As soon as Owen Nei was born, he was faced with difficult challenges. His diagnosis of hydrocephalus and Goldenhar syndrome, which affects his brain and face, led to more than a dozen surgeries.
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Still, Owen persevered and, by the time he could play sports, fell in love with hockey. He wasn’t expected to be able to play for long, given his physical limitations, but after years spent perfecting his skills, we’re happy to report that isn’t the case at all.
Throughout his hockey career, Owen has been a valuable asset to his team both on and off the ice.
“I couldn’t imagine this team without Owen,” Brennan McMahon, one of Owen’s teammates said. “He always makes me want to play my best game.”
This season has been especially successful for the St. Paul Capitals pee wee team, which was on their way to qualifying for the district tournament. But before that could happen, they had two more games to play, including the last home game of the season… except for Owen, who was about to have his last home game ever.
Because the next level of hockey adds checking to the game, it would be too physical for the 13-year-old. That’s why, when it came time for his last home game ever, teammates, friends, and family went all-out to give him the kind of send-off he deserves.
Best of all, Owen and his family had no idea what was in store for them. When they entered the arena, they were met by a massive crowd, many of whom were holding up signs that read “O-Dawg,” a nickname for Owen.
“I think this is the most people I’ve ever seen at one of my games,” Owen said. “Kind of like a ‘Senior Night’ for pee wee, I guess.”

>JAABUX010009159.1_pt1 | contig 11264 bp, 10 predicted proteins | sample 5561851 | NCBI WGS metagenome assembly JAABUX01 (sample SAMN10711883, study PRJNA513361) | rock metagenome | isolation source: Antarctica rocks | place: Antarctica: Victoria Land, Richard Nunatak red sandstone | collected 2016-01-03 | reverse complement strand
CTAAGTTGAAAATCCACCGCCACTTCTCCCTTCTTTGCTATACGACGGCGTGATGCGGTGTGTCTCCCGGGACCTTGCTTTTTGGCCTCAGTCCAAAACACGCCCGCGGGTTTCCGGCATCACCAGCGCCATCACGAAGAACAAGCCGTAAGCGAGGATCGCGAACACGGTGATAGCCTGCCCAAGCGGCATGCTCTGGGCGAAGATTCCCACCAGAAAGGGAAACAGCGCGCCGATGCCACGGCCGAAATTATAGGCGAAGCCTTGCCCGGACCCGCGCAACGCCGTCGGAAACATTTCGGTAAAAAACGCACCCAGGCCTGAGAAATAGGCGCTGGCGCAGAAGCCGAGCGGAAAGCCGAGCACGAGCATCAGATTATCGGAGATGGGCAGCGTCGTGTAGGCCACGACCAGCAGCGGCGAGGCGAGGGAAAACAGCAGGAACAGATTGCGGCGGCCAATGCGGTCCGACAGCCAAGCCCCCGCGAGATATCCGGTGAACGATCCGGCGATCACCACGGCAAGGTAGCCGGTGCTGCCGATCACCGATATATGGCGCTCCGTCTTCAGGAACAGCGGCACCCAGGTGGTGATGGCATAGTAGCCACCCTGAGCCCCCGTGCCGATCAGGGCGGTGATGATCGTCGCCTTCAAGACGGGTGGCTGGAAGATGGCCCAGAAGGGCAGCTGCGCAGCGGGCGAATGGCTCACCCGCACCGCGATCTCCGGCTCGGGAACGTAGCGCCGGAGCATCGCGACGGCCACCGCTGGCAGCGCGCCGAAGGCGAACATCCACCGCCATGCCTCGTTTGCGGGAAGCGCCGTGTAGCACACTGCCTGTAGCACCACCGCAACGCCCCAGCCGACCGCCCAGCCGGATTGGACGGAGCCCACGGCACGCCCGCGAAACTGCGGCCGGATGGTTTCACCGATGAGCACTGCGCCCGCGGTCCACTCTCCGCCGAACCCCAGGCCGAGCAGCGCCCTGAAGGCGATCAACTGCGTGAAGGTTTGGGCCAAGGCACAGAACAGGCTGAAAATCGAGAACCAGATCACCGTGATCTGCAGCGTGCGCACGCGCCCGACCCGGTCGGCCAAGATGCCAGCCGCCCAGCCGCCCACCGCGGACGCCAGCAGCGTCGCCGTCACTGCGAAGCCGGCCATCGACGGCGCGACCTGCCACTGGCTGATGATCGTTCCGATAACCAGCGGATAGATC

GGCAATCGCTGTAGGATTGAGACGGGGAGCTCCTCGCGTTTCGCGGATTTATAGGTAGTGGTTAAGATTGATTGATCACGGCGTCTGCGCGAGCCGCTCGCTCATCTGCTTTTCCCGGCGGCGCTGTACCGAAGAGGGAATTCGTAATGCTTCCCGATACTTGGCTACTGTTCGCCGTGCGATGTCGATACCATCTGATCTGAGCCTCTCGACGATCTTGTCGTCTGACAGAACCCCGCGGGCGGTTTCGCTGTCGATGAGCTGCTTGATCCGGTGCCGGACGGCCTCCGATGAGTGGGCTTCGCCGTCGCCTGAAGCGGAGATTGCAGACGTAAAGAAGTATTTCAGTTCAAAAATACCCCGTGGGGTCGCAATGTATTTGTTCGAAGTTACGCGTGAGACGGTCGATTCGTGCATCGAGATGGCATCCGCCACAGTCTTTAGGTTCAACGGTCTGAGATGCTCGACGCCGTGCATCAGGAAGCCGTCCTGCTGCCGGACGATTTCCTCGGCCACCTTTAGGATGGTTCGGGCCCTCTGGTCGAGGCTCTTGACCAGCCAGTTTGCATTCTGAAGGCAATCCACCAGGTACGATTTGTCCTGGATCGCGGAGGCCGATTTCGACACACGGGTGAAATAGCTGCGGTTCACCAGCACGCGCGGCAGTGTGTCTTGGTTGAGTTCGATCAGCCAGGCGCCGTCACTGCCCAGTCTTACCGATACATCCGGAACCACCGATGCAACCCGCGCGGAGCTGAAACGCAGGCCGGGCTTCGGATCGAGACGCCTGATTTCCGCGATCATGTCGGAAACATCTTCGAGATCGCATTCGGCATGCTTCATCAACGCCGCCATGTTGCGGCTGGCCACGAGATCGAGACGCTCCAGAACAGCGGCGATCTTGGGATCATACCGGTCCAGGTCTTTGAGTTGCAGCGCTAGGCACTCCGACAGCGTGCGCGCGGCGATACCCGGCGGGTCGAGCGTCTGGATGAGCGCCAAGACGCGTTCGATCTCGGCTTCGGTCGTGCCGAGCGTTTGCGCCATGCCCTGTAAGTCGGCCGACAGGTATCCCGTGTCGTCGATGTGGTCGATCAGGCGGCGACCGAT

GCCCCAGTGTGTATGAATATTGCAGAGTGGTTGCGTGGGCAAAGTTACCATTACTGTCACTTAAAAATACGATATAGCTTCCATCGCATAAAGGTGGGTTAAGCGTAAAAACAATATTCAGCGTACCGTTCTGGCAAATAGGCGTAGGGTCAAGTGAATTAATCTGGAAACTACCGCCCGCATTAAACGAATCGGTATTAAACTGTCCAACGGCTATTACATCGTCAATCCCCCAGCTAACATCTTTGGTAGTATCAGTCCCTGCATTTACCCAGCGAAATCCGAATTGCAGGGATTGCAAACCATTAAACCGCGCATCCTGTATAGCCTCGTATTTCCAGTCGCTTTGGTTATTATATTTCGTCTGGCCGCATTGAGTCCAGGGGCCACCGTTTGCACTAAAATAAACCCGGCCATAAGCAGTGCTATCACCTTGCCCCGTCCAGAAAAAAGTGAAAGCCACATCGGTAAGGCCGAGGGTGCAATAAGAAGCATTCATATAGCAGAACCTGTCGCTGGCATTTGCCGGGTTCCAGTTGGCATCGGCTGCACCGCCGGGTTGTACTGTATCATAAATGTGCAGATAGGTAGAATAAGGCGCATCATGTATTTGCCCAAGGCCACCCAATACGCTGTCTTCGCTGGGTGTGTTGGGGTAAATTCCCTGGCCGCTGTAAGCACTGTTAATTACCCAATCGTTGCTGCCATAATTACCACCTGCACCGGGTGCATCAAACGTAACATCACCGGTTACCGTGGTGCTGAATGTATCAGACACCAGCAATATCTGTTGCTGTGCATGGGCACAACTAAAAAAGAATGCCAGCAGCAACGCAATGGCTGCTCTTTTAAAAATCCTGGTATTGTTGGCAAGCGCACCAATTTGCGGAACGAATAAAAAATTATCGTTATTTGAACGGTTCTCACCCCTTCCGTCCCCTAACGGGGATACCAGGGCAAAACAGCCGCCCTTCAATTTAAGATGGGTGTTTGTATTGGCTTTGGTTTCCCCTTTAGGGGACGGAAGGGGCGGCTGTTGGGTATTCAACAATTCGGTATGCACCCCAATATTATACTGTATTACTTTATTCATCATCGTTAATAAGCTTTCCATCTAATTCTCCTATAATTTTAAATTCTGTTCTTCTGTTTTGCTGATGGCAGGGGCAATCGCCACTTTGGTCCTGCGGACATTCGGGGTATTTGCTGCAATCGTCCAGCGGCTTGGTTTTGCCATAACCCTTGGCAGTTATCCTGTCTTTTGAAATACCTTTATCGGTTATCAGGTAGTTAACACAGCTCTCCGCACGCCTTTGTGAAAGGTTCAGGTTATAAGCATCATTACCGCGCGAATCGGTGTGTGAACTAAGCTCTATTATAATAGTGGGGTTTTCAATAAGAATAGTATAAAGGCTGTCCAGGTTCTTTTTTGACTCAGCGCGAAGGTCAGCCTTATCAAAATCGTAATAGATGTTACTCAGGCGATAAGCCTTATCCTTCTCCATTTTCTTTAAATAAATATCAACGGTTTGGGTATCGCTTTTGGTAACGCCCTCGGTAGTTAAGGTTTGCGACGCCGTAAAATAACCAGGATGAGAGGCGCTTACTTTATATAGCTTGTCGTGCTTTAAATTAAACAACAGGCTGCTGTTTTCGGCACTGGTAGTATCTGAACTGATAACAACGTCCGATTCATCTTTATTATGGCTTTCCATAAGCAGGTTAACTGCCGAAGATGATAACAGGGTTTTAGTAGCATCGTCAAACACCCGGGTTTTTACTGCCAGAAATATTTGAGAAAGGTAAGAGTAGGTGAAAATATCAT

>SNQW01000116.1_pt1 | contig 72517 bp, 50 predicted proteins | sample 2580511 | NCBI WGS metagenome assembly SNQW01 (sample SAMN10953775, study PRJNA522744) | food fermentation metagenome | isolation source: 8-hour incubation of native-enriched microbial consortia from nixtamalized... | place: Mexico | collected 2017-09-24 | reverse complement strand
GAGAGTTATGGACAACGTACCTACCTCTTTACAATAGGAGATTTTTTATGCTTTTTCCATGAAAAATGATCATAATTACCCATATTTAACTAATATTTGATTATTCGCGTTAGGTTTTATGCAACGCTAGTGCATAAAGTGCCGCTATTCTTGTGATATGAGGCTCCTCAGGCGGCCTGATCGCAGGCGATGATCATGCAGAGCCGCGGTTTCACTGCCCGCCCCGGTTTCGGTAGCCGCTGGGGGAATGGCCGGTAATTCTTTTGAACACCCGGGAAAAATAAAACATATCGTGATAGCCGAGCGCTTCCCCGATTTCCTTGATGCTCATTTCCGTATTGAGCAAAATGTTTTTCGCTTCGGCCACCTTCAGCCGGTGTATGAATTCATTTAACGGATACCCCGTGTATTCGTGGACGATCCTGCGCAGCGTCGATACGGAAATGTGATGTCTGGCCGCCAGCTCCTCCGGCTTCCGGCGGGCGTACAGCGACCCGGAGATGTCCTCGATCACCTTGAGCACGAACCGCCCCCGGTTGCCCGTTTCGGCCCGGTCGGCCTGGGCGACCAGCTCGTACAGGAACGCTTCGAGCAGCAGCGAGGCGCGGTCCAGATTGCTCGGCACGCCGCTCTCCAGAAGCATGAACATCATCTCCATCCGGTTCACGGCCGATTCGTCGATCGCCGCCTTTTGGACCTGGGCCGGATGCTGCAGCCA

The atmosphere was likened to that of a high school or college game, giving the St. Paul Capitals all of the support they needed to get them a 9-0 win! To cap off this incredible win, there were two more surprises in store for Owen.
The first came from former Minnesota Wild player Wes Walz who showed up with a gift for Owen on behalf of the team — it was a hockey stick signed by Kirill Kaprizov.
Finally, Mayor Melvin Carter proclaimed February 11th as Owen Nei Day in the city of St. Paul!
“Just the parents, the people that are showing up tonight for his last game, it’s just an amazing community,” Owen’s dad and coach, Chris Nei, said. “I’ve been choked up all day.”
Owen added, “It was the best day of my life.”
Owen’s unforgettable wins wouldn’t end that night. Soon after, him and his team won their last road game, making them qualify for the district tournament, also known as the game they’ve been working toward all year. And with Captain Owen leading the way, they won!
As much as Owen wishes he could continue to play hockey, he doesn’t plan on giving it up entirely. He may not be able to be on the team, but the bond that’s been made between him and his teammates is one that can’t be broken.
“[Hockey] means life,” Owen said. “It means family. It means everything to me. It’s everything I’ve ever wanted.”
Share Owen’s story with a friend to encourage them to do what they love, even when it’s hard.
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